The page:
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METAL WORKING Growing business with EDM hole drilling machines

Jan 22, 2019

Turbine Technologies, a components manufacturer for aerospace and gas turbine industries, chose Makino as its sole supplier for EDM machines, that was capable of networking and automating many of the company’s machining processes. A case study on how the company scaled up capabilities to meet customer demands.

Turbine Technologies of Farmington, Conn has been producing the vital components for the aerospace and gas turbine industries, including both commercial and military applications. The most common components include turbine blades and vanes, which require profile machining and the production of cooling holes.

The challenge

The older EDM technologies used in the company were capable of making parts that meet legacy customers’ requirements but were not equipped to grow with its customers’ expansion plans. Few of its largest customers had big plans for growth and needed their suppliers to keep pace in the areas of more advanced manufacturing capabilities, closer proximity to their assembly plants and assurances that suppliers were prepared to increase production, improve quality and speed up delivery.

Tyler Burke, a career military officer, who retired from active duty to succeed his father as President and CEO of Turbine Technologies in 2013, to meet these requirements, set out to invest in advanced electrical discharge machining (EDM) capabilities and expand operations to other regions of the country.

The solution

Burke paid close attention to which of the EDM platforms would prepare the company to meet the objectives of automated operations, integrated individual machines into manufacturing cells and connecting the machines to other business or production systems.

Turbine Technologies chose Makino as its sole supplier for EDM machines and selected SST for consumables as a result of a research, which stated the requirement to seek a partnership with an EDM supplier that was capable of networking and automating many of the company’s machining processes.

In 2015, the company updated its Connecticut facility with two EDBV3 EDM hole-drilling machines and a larger EDBV8 model. These machines were specifically designed for production of cooling holes and diffuser shapes within blades and vanes for the aerospace and power-generation applications. Subsequent investments included a U1310 wire EDM, several EDAF2 sinker EDMs and an F3 graphite machining centre for electrode production. In 2016, next shop in Greenville, S.C. was set, which outfitted with over a half dozen EDAF3 sinker EDMs and numerous EDBV3 and EDBV8 EDM hole-drilling machines.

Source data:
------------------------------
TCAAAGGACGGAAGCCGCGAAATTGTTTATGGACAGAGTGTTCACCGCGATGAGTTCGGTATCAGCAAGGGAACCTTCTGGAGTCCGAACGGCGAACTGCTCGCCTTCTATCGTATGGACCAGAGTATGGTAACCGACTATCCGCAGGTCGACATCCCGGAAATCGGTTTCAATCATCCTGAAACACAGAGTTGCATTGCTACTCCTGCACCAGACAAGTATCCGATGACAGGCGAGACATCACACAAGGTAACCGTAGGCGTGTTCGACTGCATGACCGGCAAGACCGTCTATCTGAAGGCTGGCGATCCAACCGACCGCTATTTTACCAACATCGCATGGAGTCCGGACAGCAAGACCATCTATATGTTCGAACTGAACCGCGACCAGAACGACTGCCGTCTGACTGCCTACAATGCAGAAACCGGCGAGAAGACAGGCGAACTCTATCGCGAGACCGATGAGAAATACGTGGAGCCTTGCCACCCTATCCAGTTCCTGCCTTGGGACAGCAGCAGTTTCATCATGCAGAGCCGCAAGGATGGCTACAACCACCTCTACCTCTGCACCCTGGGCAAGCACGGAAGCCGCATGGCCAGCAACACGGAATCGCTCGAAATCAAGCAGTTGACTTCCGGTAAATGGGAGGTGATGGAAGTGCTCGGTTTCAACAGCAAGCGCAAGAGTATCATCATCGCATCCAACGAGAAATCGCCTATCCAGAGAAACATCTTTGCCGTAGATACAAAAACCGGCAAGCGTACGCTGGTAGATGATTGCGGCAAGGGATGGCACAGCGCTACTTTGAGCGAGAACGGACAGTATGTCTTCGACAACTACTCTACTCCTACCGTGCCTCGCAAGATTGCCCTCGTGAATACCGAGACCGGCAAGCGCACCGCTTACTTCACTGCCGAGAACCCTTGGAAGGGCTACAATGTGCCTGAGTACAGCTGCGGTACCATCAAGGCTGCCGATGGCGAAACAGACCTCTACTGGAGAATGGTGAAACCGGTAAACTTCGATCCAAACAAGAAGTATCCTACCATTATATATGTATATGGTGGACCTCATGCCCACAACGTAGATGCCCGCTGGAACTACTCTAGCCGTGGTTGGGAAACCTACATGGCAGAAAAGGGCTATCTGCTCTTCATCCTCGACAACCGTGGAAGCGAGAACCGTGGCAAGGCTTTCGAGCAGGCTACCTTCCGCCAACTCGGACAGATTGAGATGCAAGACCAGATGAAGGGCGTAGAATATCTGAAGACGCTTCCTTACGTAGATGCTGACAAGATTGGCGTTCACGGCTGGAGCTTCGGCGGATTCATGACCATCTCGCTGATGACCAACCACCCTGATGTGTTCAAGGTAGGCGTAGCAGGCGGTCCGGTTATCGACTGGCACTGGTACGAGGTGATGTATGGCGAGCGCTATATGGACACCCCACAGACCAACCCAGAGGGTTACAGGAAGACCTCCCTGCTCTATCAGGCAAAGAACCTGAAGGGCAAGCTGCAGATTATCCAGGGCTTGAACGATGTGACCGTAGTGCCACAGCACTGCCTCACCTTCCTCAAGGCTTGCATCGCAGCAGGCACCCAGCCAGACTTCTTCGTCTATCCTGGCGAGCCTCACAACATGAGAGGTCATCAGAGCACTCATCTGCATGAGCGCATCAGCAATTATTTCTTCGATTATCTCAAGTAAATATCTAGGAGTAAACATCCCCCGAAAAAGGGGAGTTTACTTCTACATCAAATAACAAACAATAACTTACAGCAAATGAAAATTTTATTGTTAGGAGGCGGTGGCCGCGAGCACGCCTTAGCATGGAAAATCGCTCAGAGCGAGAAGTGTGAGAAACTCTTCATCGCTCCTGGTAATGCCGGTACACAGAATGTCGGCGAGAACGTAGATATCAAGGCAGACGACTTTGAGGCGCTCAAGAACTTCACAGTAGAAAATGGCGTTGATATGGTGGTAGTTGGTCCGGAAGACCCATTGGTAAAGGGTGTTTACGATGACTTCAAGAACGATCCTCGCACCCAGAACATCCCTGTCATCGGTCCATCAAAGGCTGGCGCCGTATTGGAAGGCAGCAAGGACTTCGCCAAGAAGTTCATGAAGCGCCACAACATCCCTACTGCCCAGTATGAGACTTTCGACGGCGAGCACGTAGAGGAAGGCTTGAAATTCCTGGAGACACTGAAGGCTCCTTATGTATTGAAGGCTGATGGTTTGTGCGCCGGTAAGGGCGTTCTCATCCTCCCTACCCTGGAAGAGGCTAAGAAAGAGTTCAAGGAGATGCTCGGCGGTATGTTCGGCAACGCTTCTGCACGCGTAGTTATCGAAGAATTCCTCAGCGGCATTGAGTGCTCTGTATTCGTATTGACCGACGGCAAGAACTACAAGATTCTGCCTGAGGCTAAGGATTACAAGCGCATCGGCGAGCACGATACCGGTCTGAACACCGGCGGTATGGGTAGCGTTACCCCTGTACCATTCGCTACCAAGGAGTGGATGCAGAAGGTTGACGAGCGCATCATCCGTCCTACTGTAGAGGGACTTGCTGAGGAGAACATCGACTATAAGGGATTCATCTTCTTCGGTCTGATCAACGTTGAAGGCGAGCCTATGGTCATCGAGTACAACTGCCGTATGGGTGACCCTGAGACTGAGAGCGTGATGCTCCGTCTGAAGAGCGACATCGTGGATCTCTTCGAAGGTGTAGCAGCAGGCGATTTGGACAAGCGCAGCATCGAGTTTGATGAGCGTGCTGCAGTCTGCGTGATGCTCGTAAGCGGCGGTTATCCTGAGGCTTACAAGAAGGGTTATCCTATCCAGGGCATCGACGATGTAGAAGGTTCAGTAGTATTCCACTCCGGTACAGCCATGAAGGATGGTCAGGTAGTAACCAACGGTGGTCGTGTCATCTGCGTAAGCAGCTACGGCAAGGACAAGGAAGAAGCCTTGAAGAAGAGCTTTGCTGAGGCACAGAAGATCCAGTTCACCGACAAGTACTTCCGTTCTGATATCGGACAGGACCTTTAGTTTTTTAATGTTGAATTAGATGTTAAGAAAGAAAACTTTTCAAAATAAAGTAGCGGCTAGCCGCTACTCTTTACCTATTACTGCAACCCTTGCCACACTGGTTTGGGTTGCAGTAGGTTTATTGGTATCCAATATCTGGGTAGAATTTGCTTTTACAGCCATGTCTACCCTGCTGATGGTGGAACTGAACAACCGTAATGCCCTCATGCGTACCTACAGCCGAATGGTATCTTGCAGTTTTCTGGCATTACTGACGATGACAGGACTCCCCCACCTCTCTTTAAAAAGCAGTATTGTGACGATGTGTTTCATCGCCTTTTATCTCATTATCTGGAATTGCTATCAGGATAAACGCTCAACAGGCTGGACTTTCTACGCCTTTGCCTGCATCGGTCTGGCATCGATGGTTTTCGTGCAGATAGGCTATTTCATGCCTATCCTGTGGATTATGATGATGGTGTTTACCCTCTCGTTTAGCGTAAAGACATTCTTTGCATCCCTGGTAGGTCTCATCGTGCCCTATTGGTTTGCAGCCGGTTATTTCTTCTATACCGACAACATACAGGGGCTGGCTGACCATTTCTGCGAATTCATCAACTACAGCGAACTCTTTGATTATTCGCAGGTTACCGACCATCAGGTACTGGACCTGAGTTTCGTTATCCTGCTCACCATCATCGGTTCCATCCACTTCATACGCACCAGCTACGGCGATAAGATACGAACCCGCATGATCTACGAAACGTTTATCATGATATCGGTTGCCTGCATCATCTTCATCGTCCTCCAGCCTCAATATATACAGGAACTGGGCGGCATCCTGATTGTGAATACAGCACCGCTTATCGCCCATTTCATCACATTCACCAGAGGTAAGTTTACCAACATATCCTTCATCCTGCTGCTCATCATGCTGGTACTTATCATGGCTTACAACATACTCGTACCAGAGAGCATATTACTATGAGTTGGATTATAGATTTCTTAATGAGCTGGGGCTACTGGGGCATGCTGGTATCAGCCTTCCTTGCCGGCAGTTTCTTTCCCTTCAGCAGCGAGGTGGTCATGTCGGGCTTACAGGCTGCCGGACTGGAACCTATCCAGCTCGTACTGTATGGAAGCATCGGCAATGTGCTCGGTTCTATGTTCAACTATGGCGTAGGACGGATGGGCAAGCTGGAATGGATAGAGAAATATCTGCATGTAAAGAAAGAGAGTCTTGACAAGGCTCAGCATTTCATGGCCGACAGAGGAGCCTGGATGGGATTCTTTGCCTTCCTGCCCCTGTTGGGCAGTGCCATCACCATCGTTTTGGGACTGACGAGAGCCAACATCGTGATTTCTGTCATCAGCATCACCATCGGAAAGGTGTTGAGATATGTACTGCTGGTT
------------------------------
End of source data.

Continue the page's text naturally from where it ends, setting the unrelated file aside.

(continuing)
The results

Turbine Technologies’ investments in Makino equipment have enabled the company to significantly improve the performance and efficiency of its operations while scaling capabilities to meet customer demand.

The EDBV machines have provided substantial increases in unattended machining reliability as compared to previous hole-drilling technologies, even in hole diameters as small as 60 thousandths. Their unique tooling system has an integrated tool and guide change design featuring one common assembly, enabling 30-second tool and guide changes. A2-axis rotary table further improves efficiency with single-setup operations for parts with angular features. The machines’ proprietary back-strike prevention technology ensures internal workpiece quality for proper airflow and cooling within the part. Together, these technologies enable the company to have one operator manage four EDBV EDM hole-drilling machines simultaneously.

Turbine Technologies’ EDAF-series sinker EDM machines have yielded similar reliability while improving cycle times in existing part orders. Side-by-side testing of one application demonstrated a 50 per cent cycle-time reduction compared to previous technologies, with four times the electrode life.

To improve user friendliness and operator efficiency, all new Makino EDM machines feature a unified control system called Hyper-I. The Hyper-I control has intuitive, intelligent and interactive functions with touch-screen functionality for a simplified user interface. As the controls are simple to follow, tutorials are on-board, and cycles are pre-programmed, the Turbine Technologies’ operators have quickly learned to run the machines.

Following the company’s investment in an F3 graphite machining centre with rotary table, the company has also seen improvements in the speed and quality of its graphite electrode production. When compared with the previous vertical mills of the company, the F3 has contributed to cycle-time improvements of up to 70 per cent in some applications. For instance, in an application, the cycle times were reduced from 20 minutes to just 6 minutes.

With the U1310, Turbine Technologies was able to improve the cycle time of one component by 120 per cent compared to previous processes. These improvements and more have led the company to become a critical supplier and partner for leading the aerospace and energy market OEMs.

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  • EDM hole drilling machine

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